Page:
How now Dow Jones?
Back in August, when the Great Bull Market was five years old, everyone was asking, "Where's the top? Where will it end?"
On Oct. 19, when the market plunged, they found out.
Now investors are asking: "Where's the bottom?"
So The Washington Post asked a group of Wall Street analysts for their views on the expected behavior of the 30-stock Dow Jones industrial average, that most closely watched of all stock market indicators.
In essence, most of the analysts believe that when it comes to a market collapse, it isn't over until it's over. And the chances are, they think, that it's not over yet.
Here's a summary of their views:
Richard T. McCabe, manager of market analysis for Merrill Lynch in New York, said the market has reached its "near-term bottom" and will return there after a short rebound.
When the Dow dropped from its all-time high of 2722 on Aug. 25 to its low of 1738 on Oct. 19, it represented a drop of almost 1,000 points. McCabe said he believes the Dow will regain about 500 of those points and rise to 2100 to 2200 level by late January or early February.
"Following that, there will be some unfinished business on the downside and there will be a relapse," McCabe said. The relapse, he said, will take the Dow down to between 1700 and 1800. "That will be the tag end of the corrective process."
The retesting is likely to occur in late winter or early spring, McCabe said, and will set the stage for a new bull market.
Merrill economists do not expect a recession next year, McCabe said, but they predict a decline in the gross national product in the first quarter. (Generally, GNP must decline for two quarters before economists recognize a recession.) Thereafter, they see a gain in the second quarter and, finally, a 1.5 percent gain for all of 1988. Interest rates are expected to fall moderately in the first half of the year and rise moderately in the second half, winding up about where they started, McCabe said.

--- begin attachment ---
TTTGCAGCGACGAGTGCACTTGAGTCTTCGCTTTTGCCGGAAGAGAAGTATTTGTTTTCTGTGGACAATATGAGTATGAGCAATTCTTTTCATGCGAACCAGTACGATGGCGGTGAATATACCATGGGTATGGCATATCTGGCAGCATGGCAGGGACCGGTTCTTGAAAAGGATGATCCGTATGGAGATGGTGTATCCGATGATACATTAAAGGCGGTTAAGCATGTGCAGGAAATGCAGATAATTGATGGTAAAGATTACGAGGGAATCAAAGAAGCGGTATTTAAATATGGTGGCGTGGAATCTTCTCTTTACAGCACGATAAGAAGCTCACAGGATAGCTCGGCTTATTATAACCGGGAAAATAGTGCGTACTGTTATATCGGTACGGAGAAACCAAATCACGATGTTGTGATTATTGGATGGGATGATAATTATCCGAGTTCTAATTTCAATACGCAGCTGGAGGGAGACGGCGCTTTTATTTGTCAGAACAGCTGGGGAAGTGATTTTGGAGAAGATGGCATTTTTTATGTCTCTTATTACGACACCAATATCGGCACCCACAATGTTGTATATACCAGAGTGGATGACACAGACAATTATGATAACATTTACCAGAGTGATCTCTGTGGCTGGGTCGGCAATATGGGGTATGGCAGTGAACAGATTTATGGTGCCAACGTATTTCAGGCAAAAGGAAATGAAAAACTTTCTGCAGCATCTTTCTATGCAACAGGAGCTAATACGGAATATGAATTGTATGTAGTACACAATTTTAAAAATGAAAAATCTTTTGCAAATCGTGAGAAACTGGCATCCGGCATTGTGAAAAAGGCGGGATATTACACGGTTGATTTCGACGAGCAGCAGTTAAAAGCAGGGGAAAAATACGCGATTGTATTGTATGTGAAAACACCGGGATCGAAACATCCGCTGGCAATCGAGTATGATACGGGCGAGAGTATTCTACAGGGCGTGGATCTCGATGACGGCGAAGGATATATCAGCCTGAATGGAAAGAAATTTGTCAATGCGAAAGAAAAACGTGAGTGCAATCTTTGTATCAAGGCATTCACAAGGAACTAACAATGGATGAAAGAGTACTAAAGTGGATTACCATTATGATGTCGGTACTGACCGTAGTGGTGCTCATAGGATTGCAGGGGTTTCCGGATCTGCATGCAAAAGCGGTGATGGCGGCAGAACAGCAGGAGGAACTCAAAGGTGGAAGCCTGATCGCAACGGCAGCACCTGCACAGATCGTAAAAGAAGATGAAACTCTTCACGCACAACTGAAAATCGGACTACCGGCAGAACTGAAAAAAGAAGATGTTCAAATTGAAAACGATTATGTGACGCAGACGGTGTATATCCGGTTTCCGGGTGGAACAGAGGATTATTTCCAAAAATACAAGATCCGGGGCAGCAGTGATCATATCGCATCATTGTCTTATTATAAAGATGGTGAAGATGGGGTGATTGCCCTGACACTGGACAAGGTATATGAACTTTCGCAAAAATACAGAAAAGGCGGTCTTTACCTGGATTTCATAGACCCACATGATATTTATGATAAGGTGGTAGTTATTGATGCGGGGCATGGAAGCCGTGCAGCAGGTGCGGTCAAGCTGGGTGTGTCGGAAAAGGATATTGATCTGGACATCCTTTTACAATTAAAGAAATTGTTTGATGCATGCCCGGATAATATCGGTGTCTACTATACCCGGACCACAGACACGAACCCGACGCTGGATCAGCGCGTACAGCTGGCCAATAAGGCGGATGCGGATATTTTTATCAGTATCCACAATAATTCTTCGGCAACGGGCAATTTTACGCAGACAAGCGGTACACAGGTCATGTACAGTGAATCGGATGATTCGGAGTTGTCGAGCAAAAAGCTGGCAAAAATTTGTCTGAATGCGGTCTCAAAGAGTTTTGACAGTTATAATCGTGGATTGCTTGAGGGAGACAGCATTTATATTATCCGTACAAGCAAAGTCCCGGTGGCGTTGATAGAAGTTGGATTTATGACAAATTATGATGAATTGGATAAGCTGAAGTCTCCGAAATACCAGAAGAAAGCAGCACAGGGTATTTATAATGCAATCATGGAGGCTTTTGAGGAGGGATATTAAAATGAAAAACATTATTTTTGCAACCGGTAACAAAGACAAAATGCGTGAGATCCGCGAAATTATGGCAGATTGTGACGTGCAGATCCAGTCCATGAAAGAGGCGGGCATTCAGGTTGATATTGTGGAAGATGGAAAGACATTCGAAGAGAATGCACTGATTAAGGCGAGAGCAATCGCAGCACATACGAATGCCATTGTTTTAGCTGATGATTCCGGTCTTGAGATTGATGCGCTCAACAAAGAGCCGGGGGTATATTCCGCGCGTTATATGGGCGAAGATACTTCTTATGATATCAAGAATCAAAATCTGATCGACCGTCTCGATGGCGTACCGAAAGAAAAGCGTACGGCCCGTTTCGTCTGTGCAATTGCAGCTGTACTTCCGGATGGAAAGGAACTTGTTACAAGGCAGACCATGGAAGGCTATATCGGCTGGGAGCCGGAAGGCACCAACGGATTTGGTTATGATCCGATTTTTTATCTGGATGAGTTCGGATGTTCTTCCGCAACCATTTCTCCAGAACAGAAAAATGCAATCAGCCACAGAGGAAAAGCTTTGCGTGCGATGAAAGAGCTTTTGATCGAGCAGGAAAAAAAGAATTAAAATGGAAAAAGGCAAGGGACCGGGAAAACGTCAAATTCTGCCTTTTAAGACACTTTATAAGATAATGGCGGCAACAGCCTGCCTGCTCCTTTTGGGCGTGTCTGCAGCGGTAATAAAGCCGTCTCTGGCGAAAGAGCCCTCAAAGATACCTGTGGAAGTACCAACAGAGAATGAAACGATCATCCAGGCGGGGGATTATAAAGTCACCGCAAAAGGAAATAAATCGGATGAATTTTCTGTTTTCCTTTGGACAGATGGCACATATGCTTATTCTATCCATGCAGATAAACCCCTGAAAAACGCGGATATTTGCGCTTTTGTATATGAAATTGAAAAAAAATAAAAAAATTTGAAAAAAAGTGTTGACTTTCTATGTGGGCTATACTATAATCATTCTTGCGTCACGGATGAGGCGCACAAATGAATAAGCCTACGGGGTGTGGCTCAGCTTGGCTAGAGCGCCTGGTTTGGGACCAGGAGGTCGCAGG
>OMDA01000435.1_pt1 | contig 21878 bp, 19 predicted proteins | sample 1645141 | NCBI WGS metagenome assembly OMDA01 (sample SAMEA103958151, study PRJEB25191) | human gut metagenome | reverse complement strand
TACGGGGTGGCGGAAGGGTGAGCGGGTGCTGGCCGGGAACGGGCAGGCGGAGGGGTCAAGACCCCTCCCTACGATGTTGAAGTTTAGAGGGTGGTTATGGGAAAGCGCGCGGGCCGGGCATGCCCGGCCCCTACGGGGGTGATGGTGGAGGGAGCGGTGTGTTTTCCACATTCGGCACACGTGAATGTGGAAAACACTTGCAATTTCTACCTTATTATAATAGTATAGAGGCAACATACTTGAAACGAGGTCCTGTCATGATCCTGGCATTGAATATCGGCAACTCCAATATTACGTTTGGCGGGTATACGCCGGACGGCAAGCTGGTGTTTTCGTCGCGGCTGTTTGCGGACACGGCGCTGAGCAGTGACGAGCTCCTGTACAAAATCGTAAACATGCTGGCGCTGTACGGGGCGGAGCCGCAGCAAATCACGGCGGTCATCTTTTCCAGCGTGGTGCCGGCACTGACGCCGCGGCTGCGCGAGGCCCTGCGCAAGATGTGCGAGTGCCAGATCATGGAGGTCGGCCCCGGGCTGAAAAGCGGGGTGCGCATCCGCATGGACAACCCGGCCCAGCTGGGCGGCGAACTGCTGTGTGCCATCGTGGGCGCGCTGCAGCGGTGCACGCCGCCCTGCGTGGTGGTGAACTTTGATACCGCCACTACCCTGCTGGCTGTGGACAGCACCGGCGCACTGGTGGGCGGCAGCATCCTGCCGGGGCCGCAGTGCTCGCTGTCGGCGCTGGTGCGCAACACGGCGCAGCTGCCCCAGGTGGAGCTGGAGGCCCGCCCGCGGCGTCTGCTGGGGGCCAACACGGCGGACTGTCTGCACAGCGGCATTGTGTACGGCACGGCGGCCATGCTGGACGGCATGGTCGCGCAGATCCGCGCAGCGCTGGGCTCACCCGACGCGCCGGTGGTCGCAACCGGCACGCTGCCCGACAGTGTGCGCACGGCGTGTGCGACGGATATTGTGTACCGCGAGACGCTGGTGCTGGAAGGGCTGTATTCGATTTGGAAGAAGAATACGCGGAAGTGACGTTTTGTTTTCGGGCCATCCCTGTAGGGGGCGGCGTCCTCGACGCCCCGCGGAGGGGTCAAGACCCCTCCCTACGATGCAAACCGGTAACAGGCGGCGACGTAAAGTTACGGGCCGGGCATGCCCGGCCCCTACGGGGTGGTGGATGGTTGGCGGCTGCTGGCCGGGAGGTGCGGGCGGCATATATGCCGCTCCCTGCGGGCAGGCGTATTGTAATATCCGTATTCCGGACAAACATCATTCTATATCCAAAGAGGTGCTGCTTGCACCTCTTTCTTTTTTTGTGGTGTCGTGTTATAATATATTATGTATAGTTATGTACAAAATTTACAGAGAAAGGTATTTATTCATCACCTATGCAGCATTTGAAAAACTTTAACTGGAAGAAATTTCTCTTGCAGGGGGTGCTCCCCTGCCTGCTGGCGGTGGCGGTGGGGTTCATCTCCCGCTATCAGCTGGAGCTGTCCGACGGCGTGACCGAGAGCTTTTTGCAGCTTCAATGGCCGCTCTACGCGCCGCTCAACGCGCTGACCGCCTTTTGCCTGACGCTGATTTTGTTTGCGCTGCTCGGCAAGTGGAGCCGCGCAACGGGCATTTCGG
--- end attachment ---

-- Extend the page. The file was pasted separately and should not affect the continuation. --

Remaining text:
"We've already seen the low point when the Dow dropped to 1738 on Oct. 19," said Charles S. Comer, a technical analyst for Moseley Securities in New York. The market came within 28 points of testing that low on Dec. 4 and and could test it again, Comer said. But he finds it encouraging that, two months after the market's collapse, the Dow is about 200 points higher than it was when the market fell.
It was the drop in oil prices early last week that powered the most recent stock market rally, and helped offset the weakness of the dollar, Comer said. "I'm grateful for the rally even if it was temporary. It proves we are not going to hell in a handbasket."
Comer said he looked for the market to back-and-fill in the next several months as it builds a new base. The longer it takes, he said, the stronger the base will be. Comer said he is watching for the Dow to return to 2030, its highest rebound point after the Oct. 19 plunge.
"A move through 2030 would suggest that we are going higher," Comer said. By higher, he means about 2300 on the Dow.
Comer also said he expects long-term interest rates to fall to 8 percent from the current 9 percent within the next 12 months. As for a recession, he said, "We'll probably go through an economic slowdown next year but it won't be a recession in the strict definition."
"I'm a long-term bull," said Philip B. Erlanger, chief technical analyst for Advest in New York. "I'm still looking for 3500 on the Dow in 1989."
Erlanger believes the Dow isn't likely to go any lower than it did on Oct. 19. He based hi belief on chart studies that show most bull markets have retraced their steps by about 50 percent.
"Never has one support level had so much significance to long-term stock market potential as does the Dow 1700 level," he said. "The low 1700s represent approximately a 50 percent retrenchment of the bull move from August 1982 to August 1987. The perpetuity of the long-term super bull cycle would be greatly diminished if this level fails to hold."
Erlanger said he expected the Dow to close over 2000 by the end of the year and doubted that it would be derailed by economic problems. "Gloom and doom is just not justified," he said. "The economy is not in jeopardy."